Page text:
We've all been there. You walk into a supermarket with a few items in mind. You look up from your shopping list to see a multitude of signs hovering above. Some are holiday promotions and others are for special sales. The navigational guide for each aisle gets lost among these other signs yelling at you. With so much information bombarding you at once, it's hard to focus on any one message. It’s exhausting.
Think of the major websites that use microinteractions. Youtube’s defining microinteraction is the thumbs up or thumbs down. Medium’s is their clap button. Because they’re simple, well-designed, and not lost in a flurry of other microinteractions, they stand out. We remember them — and they become defining features of their brand identity.
Amazon adds a simple hover effect when choosing a book format. This highlighting makes it easy to pick the one you want and and be sure it’s the same format at checkout:
TL;DR: Define the most important actions you want people to take on your site. Then use microinteractions to get them there in the simplest way possible.
Stay on brand
A brand’s voice needs to sound the same, whatever the medium. Think of Hallmark. Now think of Monster Energy Drink. Tonally, a Hallmark moment is very different than one involving a huge amount of caffeine.
Of course, a brand’s voice can change over time. Case in point: Old Spice’s voice is way funnier now than it was 20 years ago. But whatever the brand’s current voice is, it needs to be consistent.
Microinteractions should also be in line with a brand’s voice. If you’re designing interactions for a fun company, like one that makes candy or toys, a bright color palette and whimsical microinteractions wouldn't be out of place. A luxury condominium development’s website should be very different, reflecting the same shiny elegance in its design.
Let’s take a look at two similar microinteractions from two very different brands, Porsche and Jamba Juice:
Both of these use a hover effect to display an animated overlay with the option to learn more details. Porsche gives us a menu to get more information about their Panamera model. Jamba Juice gives the opportunity to learn more about their wheat grass. Each is consistent with the brand's voice, with an elegant fluidity to Porsche’s and a bright pop in Jamba Juice’s.
TL;DR: Microinteractions, like every other design element on your site, should emerge from and reflect core brand attributes.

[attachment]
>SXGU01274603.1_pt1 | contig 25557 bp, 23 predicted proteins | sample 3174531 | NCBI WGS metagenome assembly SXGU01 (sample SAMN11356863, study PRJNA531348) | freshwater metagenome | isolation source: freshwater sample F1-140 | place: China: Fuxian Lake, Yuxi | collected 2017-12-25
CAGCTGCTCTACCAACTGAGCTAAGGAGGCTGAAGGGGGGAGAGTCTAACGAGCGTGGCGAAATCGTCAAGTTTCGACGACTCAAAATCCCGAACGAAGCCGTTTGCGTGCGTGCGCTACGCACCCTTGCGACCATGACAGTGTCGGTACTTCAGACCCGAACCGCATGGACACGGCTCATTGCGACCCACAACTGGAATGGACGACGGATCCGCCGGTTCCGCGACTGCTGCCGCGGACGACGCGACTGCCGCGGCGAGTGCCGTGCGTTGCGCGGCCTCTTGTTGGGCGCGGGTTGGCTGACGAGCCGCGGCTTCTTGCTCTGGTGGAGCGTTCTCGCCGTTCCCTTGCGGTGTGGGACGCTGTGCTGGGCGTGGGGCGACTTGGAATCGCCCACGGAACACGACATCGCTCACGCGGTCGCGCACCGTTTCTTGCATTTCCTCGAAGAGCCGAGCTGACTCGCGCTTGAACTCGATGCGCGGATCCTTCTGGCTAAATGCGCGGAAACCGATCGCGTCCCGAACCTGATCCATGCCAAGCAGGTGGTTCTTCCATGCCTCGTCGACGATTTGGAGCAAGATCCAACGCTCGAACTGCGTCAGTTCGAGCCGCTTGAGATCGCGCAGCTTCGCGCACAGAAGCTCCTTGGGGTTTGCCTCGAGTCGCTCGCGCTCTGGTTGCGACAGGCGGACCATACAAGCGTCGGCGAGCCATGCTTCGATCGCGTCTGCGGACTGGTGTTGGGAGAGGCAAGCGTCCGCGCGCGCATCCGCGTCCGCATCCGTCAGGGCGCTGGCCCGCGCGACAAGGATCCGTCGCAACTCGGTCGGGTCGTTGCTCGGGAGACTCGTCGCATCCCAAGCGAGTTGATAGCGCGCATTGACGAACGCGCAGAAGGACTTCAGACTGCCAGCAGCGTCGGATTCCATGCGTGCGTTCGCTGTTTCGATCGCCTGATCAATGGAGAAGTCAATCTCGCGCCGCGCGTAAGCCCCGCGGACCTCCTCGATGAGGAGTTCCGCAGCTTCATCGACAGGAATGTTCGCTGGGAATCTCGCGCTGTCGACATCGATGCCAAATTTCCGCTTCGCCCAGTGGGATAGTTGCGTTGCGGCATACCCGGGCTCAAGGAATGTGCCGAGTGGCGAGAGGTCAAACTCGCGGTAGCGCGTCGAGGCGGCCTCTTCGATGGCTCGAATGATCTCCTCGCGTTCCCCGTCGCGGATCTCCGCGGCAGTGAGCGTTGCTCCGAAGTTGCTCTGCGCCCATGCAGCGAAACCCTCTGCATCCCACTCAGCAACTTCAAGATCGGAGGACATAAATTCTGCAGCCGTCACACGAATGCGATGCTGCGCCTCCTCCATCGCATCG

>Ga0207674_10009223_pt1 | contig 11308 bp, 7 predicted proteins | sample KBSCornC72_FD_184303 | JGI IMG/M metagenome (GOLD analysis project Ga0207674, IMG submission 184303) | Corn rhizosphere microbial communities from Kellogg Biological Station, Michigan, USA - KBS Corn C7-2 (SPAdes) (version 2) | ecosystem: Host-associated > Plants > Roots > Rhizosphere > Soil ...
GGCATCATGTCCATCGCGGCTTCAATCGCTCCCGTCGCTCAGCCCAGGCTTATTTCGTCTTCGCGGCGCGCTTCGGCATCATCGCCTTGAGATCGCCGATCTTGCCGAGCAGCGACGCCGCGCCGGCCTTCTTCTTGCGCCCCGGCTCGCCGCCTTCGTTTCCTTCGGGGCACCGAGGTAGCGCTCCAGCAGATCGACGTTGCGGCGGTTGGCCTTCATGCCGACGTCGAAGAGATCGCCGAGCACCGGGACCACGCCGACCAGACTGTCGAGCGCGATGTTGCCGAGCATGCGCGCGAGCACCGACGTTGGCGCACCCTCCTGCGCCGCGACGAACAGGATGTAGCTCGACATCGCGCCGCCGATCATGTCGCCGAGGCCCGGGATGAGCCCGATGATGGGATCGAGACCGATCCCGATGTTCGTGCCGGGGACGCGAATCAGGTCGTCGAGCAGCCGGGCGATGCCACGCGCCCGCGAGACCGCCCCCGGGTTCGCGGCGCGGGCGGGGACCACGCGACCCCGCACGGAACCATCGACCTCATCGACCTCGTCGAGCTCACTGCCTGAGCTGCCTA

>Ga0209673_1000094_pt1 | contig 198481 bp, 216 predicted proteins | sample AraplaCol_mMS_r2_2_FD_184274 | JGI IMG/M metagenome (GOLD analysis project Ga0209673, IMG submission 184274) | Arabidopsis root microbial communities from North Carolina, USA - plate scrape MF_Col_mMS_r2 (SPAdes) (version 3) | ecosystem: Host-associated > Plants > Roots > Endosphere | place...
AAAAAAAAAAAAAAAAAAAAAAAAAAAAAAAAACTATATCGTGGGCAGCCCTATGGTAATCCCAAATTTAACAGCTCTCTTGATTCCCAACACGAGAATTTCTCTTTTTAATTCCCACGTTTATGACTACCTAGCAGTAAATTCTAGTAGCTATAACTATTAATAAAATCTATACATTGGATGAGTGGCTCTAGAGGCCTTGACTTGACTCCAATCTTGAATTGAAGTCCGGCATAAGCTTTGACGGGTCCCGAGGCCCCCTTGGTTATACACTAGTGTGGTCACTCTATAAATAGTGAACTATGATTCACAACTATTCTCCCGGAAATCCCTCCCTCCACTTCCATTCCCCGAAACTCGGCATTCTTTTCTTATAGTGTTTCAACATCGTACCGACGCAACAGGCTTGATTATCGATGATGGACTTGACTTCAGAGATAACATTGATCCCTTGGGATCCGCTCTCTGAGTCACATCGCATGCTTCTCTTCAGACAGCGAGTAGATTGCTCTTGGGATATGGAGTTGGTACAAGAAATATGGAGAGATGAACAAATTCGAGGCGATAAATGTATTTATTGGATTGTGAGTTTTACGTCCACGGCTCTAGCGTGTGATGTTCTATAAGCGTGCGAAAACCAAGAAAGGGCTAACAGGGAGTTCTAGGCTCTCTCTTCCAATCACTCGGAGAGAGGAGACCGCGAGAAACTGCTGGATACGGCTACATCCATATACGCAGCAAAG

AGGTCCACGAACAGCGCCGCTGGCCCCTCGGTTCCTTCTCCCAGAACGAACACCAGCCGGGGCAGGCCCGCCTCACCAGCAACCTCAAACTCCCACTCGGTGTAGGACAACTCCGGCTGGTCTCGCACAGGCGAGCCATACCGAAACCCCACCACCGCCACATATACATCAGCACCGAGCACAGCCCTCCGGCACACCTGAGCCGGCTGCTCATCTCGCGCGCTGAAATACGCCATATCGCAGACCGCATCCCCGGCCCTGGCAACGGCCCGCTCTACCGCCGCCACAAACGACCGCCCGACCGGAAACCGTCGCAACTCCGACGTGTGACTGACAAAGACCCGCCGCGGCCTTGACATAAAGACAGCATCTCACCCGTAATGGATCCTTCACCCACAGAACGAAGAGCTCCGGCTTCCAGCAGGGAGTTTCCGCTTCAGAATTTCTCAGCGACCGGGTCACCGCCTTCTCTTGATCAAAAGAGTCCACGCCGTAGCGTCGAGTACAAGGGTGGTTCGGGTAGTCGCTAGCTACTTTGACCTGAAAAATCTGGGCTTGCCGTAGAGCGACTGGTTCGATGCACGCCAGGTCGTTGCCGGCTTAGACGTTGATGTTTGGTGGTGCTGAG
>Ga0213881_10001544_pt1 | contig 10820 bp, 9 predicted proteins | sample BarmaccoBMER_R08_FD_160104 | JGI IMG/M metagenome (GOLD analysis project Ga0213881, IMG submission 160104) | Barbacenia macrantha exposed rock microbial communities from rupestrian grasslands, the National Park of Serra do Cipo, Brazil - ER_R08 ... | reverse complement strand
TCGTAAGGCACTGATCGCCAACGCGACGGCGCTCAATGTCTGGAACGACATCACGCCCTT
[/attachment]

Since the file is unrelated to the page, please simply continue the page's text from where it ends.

Make sure your microinteractions don’t slow down functionality
Load times affect conversion rates. Excessive animations and interactions can bog down a user’s experience. People may bounce from a page before they’ve even given it a chance to fully load. It’s a widely held belief in the design world that any microinteraction should give a response within 0.1 seconds. To keep people’s ever-distracted attention, your website needs to deliver fast.
But how do you keep things speedy while still keeping your design interesting? Using elements that are already there is one way to do this. If we look back at the hover effect Amazon’s designer used choosing between different book formats. They didn’t add an entire new feature — these choices would have been on the screen regardless. Add microinteractions to existing design elements instead of adding complicated, new elements that slow things down.
Microinteractions need to be rooted in practicality. Creativity is important, but when this crosses the line into being a gimmick, it’s no longer useful. Novelty wears off fast. A pogo stick might be fun to take around the block a couple times, but its entertainment value is going to get old fast. Instead of designing microinteractions so delightful that people just want to use them, regardless of their context, design them so they make the larger experience meaningful and encourage action.
For example: the purpose of the animations on Facebook’s expanded reactions isn’t to keep people engaged with choosing reactions — it’s to get them to react.
TL;DR Always look for an existing UI element to add microinteractions to, rather than creating entirely new elements. And make sure they’re purposeful — designed to drive a desired action, rather than distract from it.
Make microinteractions with a purpose
Thought needs to be put into any microinteraction you want to integrate into a design. The end goal should be how it will make a user’s experience better. Yes, there’s room for them to be used as ornamentation and add a visual flourish, but overusing them will only diminish their impact.
It’s our job as designers to find the easiest ways for someone to interact with a website. The best microinteractions require little thought to use, but much thought to maximize their design and functionality.